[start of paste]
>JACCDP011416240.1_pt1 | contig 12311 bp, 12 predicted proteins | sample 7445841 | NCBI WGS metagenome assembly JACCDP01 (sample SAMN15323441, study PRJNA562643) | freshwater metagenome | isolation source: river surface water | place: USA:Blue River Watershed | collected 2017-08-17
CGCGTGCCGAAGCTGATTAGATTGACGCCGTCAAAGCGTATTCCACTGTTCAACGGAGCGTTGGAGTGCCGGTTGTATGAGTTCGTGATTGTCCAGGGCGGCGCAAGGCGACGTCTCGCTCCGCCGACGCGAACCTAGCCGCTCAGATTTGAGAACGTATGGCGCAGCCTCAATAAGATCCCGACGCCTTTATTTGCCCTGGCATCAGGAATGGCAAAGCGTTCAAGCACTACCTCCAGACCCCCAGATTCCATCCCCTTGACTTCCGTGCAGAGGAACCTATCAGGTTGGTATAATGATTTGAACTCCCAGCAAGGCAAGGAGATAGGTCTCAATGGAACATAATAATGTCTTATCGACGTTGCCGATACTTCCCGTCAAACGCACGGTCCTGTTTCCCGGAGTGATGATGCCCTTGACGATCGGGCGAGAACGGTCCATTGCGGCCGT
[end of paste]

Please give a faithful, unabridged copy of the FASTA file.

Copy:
>JACCDP011416240.1_pt1 | contig 12311 bp, 12 predicted proteins | sample 7445841 | NCBI WGS metagenome assembly JACCDP01 (sample SAMN15323441, study PRJNA562643) | freshwater metagenome | isolation source: river surface water | place: USA:Blue River Watershed | collected 2017-08-17
CGCGTGCCGAAGCTGATTAGATTGACGCCGTCAAAGCGTATTCCACTGTTCAACGGAGCGTTGGAGTGCCGGTTGTATGAGTTCGTGATTGTCCAGGGCGGCGCAAGGCGACGTCTCGCTCCGCCGACGCGAACCTAGCCGCTCAGATTTGAGAACGTATGGCGCAGCCTCAATAAGATCCCGACGCCTTTATTTGCCCTGGCATCAGGAATGGCAAAGCGTTCAAGCACTACCTCCAGACCCCCAGATTCCATCCCCTTGACTTCCGTGCAGAGGAACCTATCAGGTTGGTATAATGATTTGAACTCCCAGCAAGGCAAGGAGATAGGTCTCAATGGAACATAATAATGTCTTATCGACGTTGCCGATACTTCCCGTCAAACGCACGGTCCTGTTTCCCGGAGTGATGATGCCCTTGACGATCGGGCGAGAACGGTCCATTGCGGCCGT